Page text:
Tag Archives: world health organization

Social media resources can help keep you on top of coronavirus crisis

Photo: DIFD via Flickr

The World Health Organization today declared 2019-nCoV a public health emergency of international concern. This is the sixth such designation since 2009; earlier emergencies included the swine flu in 2009, Ebola in 2014 and 2019, polio in 2014 and Zika in 2016.

For ongoing and up-to-date coverage of the novel coronavirus outbreak, check out this Twitter list curated by Bara Vaida, AHCJ’s core topic leader on infectious diseases. Continue reading

Influenza virus in China remains potential pandemic threat

Photo: Connie via Flickr

A strain of an influenza virus now circulating in China remains a potential pandemic threat while many gaps remain in preparing for such an event, a group of global health experts at the National Academy of Sciences (NAS) warned last month.

The virus spreading in China, called H7N9 (flu virus names reflect their protein makeup) first emerged among poultry workers in 2013 and has sickened 1,567 people and killed 615. Continue reading

Citing WHO data, writer gives thanks for health gains

Photo: Amanda Mills/U.S. Center for Disease Control and Prevention

Photo: Amanda Mills/U.S. Center for Disease Control and Prevention

This holiday season, Jennifer Rubin of The Washington Post turned away from politics to acknowledge some important recent health gains. Among them: declining poverty and violence, increasing reading among youth and life expectancy.

Rubin, a columnist who writes the conservative Post blog “Right Turn,” said those gains – all linked in some way to health – deserve to be celebrated. Continue reading

A world of vaccine requirements in one database

The country that requires its citizens to be vaccinated with the highest number of distinct antigens (Italy, 26) just happens to completely surround one of the countries that requires the fewest (San Marino, 5), a fact which is probably useless for anything other than demonstrating how nifty and flexible the World Health Organization’s vaccine database is.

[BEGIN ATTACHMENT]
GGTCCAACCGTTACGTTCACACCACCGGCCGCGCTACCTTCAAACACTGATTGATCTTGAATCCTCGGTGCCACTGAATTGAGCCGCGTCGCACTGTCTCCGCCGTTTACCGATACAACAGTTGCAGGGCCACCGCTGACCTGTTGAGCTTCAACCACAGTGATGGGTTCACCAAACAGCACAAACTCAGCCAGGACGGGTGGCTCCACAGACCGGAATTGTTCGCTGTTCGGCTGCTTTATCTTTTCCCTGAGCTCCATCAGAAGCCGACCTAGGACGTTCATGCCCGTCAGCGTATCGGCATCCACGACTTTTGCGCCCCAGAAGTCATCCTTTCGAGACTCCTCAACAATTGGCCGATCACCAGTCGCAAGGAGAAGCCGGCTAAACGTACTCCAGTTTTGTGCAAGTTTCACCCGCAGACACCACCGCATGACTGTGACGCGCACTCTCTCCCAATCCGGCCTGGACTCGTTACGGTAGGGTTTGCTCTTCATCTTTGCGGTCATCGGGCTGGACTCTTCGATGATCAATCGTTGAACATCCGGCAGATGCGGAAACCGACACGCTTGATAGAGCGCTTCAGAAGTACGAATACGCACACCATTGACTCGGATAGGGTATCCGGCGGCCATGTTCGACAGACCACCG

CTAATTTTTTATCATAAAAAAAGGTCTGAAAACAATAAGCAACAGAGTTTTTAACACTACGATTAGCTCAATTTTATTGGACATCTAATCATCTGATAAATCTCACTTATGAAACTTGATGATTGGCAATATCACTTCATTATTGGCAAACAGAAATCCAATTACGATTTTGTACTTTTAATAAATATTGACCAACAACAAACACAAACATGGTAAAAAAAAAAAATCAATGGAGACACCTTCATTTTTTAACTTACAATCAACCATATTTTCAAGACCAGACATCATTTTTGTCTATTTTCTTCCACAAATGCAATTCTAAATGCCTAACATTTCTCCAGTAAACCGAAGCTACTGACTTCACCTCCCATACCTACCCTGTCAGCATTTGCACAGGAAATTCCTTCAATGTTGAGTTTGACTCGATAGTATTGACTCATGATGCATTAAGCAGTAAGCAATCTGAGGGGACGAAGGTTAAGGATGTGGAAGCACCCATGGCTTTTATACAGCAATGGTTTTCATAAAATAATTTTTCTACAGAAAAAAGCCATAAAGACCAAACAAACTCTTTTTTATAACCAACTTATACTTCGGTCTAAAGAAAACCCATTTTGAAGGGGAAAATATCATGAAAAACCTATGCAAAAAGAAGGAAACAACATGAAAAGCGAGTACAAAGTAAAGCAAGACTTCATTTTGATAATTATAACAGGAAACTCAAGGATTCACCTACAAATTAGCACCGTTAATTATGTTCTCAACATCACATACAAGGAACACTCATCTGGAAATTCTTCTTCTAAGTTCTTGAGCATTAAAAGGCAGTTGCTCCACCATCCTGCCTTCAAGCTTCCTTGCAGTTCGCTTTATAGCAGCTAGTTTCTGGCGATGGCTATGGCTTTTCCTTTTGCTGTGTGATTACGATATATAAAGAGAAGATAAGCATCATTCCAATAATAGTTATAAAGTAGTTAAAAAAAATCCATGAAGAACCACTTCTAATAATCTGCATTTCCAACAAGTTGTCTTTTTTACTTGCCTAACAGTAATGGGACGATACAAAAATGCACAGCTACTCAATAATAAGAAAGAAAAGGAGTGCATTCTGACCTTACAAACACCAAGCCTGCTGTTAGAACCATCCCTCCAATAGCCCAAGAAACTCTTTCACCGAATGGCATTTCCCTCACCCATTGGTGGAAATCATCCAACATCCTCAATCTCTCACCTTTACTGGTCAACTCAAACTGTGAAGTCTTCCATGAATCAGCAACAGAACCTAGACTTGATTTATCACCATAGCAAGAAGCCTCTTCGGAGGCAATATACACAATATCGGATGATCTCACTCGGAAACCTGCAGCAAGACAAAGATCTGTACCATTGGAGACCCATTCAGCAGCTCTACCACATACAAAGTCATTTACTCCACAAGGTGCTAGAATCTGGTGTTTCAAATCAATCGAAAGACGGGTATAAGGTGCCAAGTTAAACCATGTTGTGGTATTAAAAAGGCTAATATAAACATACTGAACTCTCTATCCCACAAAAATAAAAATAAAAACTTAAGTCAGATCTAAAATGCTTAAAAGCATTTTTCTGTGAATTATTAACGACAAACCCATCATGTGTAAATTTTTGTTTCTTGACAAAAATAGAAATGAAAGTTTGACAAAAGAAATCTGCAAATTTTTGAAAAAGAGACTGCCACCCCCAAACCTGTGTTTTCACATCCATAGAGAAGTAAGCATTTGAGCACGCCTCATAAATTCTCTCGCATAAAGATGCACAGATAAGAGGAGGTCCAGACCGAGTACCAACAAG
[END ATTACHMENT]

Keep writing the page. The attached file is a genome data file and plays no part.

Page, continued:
Their interface isn’t ideal, but you can get all the data in spreadsheet form as well, and from there it’s easy to import into your favorite database software. In addition to antigen and country, the database also includes information on the recommended vaccine schedule and, when applicable, the parts of the country where each vaccine is required.


It’s an interesting way to put the American vaccine debate, and global public health efforts, in context. The numbers are a little misleading — some antigens seem very similar, or used only in small areas — but the broad strokes are still enlightening. The Bacille Calmette-Guérin vaccine, for the record, is a reasonably effective tuberculosis vaccine.


(Hat tip to Madison Park at CNN’s health blog)

U.S. turned a ‘blind eye’ to organ trafficking

ProPublica’s Emily Witt has attempted to figure out how the live-donor organ trafficking scheme exposed in the recent massive New Jersey corruption bust could operate under the radar for more than a decade.

The secret, Witt finds, is a system that obscured lax enforcement and doctor-patient confidentiality and papered over with a thin facade of manufactured emotional connection between donor and recipient. Witt also looks at just how prevalent organ trafficking is in the United States and consults with an expert who says she notified feds about the New Jersey racket years before it was finally exposed as part of the larger corruption probe.